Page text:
The English Premier League is the best in Europe, and therefore in the world – four clubs in the finals of the two European trophies proves it.
Many folk don’t like this. They argue that there are very few English players in those four sides, and that at the top level English football is full of foreign players, is over-hyped and overpaid.
That misses the point that the game of football is global and many Scottish sides also have a fair share of players from outwith the country.
In fact they have had since the days of Hal Stewart at Morton and Jerry Kerr at Dundee United, in the 60s, with their Scandinavian contingents.
The simple unpalatable truth of the matter is that we’re witnessing an inexorable move towards two different sports within one – the super clubs and the community clubs.
Plans for a European Super league guaranteeing the top clubs entry, indicate the direction of travel.
The Bosman ruling which freed players from the tyrannical reign of clubs and chairmen, who could treat them like chattels, set much of this in motion.
Once players were free to move on at the end of their contract without a transfer fee the goalposts changed dramatically, shifting power from the clubs to the top players and the top clubs.
There have always been clubs which were much bigger and richer than others, with bigger supports and deeper pockets, but pre Bosman they had to pay a fee if they wanted to take the best players from smaller clubs, which circulated money throughout the game.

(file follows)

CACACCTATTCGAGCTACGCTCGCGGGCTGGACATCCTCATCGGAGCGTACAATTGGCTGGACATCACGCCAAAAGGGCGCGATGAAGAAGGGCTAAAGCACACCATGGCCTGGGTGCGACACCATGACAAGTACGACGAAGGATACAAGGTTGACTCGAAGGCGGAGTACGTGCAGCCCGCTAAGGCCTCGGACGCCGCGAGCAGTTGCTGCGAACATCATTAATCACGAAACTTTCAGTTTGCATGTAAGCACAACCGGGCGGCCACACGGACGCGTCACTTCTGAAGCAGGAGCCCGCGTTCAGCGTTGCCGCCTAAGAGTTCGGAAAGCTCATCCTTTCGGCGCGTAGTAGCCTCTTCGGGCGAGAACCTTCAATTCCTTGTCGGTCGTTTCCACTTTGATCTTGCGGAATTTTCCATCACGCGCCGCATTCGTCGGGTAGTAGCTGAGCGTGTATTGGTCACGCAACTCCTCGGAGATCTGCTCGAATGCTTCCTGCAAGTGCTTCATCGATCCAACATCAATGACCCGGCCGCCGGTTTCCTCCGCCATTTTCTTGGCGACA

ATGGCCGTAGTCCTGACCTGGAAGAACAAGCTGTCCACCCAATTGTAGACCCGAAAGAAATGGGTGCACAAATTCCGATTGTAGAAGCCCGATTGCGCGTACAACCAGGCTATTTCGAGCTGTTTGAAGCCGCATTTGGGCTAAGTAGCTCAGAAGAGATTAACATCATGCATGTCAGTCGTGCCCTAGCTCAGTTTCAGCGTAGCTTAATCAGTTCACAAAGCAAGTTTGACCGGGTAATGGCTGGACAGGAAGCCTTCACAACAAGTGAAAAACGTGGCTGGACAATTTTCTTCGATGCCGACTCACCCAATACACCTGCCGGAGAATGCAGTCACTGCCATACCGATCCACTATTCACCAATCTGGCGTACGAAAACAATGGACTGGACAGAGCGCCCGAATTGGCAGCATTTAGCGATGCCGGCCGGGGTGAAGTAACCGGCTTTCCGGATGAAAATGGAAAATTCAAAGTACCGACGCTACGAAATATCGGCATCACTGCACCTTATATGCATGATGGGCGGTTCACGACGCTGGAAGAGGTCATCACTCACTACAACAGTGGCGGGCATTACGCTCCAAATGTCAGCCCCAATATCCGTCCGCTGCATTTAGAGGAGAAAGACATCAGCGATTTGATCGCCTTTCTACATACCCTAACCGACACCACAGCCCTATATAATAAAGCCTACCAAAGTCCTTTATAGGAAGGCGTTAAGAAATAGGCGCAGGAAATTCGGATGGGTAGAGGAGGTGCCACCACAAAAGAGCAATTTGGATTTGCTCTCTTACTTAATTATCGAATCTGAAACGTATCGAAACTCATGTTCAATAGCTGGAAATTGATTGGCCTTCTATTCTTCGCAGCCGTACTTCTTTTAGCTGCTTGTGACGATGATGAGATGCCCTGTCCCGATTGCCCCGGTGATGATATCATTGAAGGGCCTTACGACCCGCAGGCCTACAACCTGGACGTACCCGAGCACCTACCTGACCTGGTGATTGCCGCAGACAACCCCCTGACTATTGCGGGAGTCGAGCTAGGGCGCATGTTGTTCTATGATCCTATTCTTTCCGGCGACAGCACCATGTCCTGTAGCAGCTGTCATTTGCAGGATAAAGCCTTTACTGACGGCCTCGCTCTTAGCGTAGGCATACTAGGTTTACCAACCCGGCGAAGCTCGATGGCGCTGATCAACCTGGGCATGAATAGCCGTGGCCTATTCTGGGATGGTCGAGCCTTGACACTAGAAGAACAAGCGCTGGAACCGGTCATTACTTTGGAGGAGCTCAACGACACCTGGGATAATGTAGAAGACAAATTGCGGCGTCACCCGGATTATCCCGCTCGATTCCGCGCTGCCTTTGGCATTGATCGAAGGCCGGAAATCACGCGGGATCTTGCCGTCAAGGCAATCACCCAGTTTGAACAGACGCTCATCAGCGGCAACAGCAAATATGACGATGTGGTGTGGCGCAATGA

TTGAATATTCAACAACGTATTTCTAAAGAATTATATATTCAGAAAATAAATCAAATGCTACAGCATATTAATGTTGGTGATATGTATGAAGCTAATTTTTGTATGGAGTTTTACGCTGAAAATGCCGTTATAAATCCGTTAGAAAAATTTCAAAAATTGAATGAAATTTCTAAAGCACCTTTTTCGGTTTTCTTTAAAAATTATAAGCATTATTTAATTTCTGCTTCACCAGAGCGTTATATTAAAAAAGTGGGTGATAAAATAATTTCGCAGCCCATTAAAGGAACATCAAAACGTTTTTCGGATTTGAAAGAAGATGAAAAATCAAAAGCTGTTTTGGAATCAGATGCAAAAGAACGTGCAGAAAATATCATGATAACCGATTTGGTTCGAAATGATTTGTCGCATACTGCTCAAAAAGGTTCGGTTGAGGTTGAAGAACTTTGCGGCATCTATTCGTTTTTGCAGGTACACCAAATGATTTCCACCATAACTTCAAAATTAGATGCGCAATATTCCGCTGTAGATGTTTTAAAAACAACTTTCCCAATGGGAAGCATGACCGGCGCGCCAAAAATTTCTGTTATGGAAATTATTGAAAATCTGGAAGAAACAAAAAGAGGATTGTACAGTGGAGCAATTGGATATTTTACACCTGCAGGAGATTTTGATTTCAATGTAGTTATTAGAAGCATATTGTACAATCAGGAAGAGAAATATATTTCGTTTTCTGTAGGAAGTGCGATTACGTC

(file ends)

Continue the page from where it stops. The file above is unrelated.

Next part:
Only rarely now will a Scottish club receive a hefty fee for a player. Usually they will simply move at the end of their contract for free.
That requires a strategy similar to Celtic, where excellent player identification becomes crucial.
Emerging players with serious potential from anywhere in the world are identified, developed, and sold on during contract for healthy profit.
However, since the Parkhead club are dominant and much richer than others, although not being in the top echelon, they can afford to pay very good wages to attract those kind of players, with the assurance that they can move to the real big time if offers come in for them.
For other clubs it’s a hit-and-miss operation at the lower end.
The English game has marketed itself brilliantly, securing TV deals which have made it a dominant force throughout the world market.
Scottish fans complain bitterly that we should get a fairer share of the pie.
That argument has merit when talking about the state broadcaster and licence money which we all have to pay, but with private broadcasters, it has no validity. Market forces dictate, and the truth is we are small beer.
Two different sports are emerging before our very eyes and the move is unstoppable.
Football is witnessing the split into community clubs v big business clubs.
No one is taking anyone’s club away from them – the choice will be available to watch both, but the poor and the weak are being firmly excluded from the rich man’s football table.